“His strengths are putting us in positions to succeed,” Harrellson said of Oketani. “He’s real big on defense. He wants to be one of the best defensive teams in the league, and so that’s his strength, being able to communicate to us what he wants us to do, and not being shy.”

“He’s always blunt. If he wants you to do something, he tells you, and that’s what you’ve got to have in a coach is somebody that’s going to tell you what you have to do to succeed, and that’s what he does.”

Harrellson is encouraged by the positive progress the Evessa have made in recent weeks. They’ve won five of their last six games, and he noted, “We’ve picked it up these last few months, and we’ve gotten a lot better.”

Meanwhile, the addition last week of former Akita Northern Happinets star Richard Roby, who began the season with the San-en NeoPhoenix but was let go in November, has brought another element to Osaka’s lineup. The veteran forward, a two-time bj-league All-Star, is known for his ability to make plays in the open court and excel on the fast break.

“I believe that he can help us in transition,” Harrellson said of Roby, “getting easy baskets, running the floor, and maybe if a 4-man (power forward) or 5-man (center) switches on him it (can be) an easy mismatch where he can get a layup or something off of that.”

Harrellson also had words of praise for Evessa veteran point guard Hiroyuki Kinoshita, a longtime JBL floor leader for the Panasonic Trians, calling him “very smart, very experienced.”

“I love playing with Kino,” he added. “He’s a great passer and a great player. He knows where to put the ball, and he knows what to do to get guys buckets. He’s just always making the right pass and the right call on offense to get us a good possession.”

Upcoming games: The weekend tips off with the Alvark playing host to the Levanga in their series opener on Friday. The Saturday series openers are SeaHorses vs. NeoPhoenix, Diamond Dolphins vs. Sunrockers, Evessa vs. Golden Kings, Jets vs. Grouses, Northern Happinets vs. Albirex BB, B-Corsairs vs. 89ers and Lakestars vs. Brave Thunders.

Red-hot teams: The Chiba Jets (16-7) and Kawasaki Brave Thunders (20-3) have strung together winning streaks of 11 and 12 games, respectively.

All-Star rosters: For the Jan. 15 All-Star Game, the B. Black squad consists of guards Yuta Tabuse (Tochigi), Takuya Kawamura (Yokohama), Yuki Togashi (Chiba), Naoki Uto (Toyama) and Makoto Hiejima (Mikawa); forwards Ryosuke Shirahama (Akita), Naoya Kumagae (Tochigi) and Ryota Sakurai (Hokkaido); and import stars Rossiter, Justin Burrell (Nagoya) and Nick Fazekas (Kawasaki).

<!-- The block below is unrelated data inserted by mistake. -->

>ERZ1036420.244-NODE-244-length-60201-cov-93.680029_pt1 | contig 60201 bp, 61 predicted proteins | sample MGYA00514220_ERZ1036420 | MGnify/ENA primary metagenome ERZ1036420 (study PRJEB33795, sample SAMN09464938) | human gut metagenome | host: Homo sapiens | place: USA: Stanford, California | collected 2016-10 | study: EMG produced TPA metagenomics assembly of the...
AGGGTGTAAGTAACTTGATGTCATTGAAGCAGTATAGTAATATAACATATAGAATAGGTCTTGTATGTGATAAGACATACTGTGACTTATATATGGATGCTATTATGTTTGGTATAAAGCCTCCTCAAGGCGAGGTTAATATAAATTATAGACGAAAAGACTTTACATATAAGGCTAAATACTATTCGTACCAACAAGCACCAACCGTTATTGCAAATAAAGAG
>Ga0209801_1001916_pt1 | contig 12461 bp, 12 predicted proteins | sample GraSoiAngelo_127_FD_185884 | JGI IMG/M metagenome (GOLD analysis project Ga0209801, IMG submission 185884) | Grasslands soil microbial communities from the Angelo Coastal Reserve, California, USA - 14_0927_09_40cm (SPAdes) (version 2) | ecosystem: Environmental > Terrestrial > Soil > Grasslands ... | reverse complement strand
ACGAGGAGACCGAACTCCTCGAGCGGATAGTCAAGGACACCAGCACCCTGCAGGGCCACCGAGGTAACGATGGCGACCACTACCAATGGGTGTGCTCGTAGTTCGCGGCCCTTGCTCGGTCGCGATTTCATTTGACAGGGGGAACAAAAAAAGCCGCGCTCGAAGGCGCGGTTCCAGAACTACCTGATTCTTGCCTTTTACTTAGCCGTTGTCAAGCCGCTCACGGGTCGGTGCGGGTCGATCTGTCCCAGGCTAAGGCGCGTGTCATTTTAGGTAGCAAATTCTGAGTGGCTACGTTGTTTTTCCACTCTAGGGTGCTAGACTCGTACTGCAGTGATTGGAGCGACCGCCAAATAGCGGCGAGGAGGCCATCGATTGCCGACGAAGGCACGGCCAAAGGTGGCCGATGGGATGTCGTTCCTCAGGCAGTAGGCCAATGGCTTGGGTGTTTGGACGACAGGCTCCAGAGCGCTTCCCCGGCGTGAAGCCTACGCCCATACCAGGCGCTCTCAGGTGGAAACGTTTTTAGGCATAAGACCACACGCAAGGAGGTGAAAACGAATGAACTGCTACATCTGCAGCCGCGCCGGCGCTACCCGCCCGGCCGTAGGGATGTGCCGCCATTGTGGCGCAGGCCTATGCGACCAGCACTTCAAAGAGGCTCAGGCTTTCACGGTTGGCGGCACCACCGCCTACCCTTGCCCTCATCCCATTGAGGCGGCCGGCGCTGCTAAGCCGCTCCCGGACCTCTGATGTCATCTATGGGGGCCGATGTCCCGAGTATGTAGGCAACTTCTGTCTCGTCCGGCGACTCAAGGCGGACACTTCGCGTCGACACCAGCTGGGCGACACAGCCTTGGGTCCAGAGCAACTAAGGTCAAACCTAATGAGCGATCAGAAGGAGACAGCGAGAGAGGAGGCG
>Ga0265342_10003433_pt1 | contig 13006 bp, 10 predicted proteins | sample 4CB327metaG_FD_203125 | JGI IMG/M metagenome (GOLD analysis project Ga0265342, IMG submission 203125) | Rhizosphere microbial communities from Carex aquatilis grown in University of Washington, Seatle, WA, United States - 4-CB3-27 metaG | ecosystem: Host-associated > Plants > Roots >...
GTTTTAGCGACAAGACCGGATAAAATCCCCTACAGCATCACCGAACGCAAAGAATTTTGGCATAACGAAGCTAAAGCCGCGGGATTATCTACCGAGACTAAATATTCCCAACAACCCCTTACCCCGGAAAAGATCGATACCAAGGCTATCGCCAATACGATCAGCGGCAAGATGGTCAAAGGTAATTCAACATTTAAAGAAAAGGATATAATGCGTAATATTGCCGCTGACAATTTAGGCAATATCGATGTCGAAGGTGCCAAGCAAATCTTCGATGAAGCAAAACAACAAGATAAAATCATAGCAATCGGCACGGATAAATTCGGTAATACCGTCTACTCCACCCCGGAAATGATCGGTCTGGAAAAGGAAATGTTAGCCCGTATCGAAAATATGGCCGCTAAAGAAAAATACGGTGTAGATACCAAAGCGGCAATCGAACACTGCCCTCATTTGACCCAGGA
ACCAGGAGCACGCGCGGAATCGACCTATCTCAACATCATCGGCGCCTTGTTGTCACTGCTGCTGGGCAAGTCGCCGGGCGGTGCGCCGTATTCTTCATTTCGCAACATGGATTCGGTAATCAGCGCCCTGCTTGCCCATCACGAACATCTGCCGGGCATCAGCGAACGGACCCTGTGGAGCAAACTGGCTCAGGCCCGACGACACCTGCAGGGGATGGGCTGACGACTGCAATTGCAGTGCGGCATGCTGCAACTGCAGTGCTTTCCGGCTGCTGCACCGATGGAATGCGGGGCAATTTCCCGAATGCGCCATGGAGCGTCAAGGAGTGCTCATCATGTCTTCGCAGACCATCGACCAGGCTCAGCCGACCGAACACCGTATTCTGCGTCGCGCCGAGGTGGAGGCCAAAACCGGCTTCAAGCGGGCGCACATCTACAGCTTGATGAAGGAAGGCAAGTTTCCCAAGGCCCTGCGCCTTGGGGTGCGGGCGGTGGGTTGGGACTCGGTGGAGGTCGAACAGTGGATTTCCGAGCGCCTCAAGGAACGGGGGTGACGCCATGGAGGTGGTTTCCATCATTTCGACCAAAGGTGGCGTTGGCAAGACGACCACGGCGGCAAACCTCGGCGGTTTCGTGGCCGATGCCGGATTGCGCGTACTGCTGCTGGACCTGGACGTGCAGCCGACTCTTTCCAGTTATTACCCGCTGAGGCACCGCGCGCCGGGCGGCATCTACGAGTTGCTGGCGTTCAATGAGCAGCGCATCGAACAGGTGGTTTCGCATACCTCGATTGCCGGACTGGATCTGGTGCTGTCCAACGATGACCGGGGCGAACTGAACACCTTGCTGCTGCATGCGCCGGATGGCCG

For the B. White squad, the backcourt includes Ryuichi Kishimoto (Ryukyu), Shigehiro Taguchi (Akita), Kei Igarashi (Niigata), Tatsuya Suzuki (San-en) and Kosuke Kanamaru (Mikawa); forwards Shuhei Kitagawa (Ryukyu), Tenketsu Harimoto (Nagoya) and Joji Takeuchi (Tokyo); and foreign standouts Anthony McHenry (Ryukyu), Diante Garrett (Tokyo) and Hilton Armstrong (Chiba).

For the B. Black, Brex bench boss Tom Wisman has been named the head coach, while Tokyo coach Takuma Ito is set to lead the B. White.

More lineups details will be announced after fan balloting ends on Sunday.

3-Point Contest: Participants have been announced for the All-Star Game skills contest on Jan. 15. Taguchi, San-en’s Shuto Tawatari, Kanamaru, Shiga’s Yusuke Karino, Kyoto’s Yusuke Okada, Harrellson and Shogo Asayama of the second-division’s Hiroshima Dragonflies are scheduled to compete.

Dunk Contest: Sendai’s Tshilidzi Nephawe, Kumagae, Garrett, Shibuya’s Ira Brown, Burrell and Ken Sakamoto of the B2’s Fighting Eagles Nagoya were named to compete in the All-Star Game day event.

Feedback: edward.odeven@japantimes.co.jp

In a time of both misinformation and too much information, quality journalism is more crucial than ever.
By subscribing, you can help us get the story right.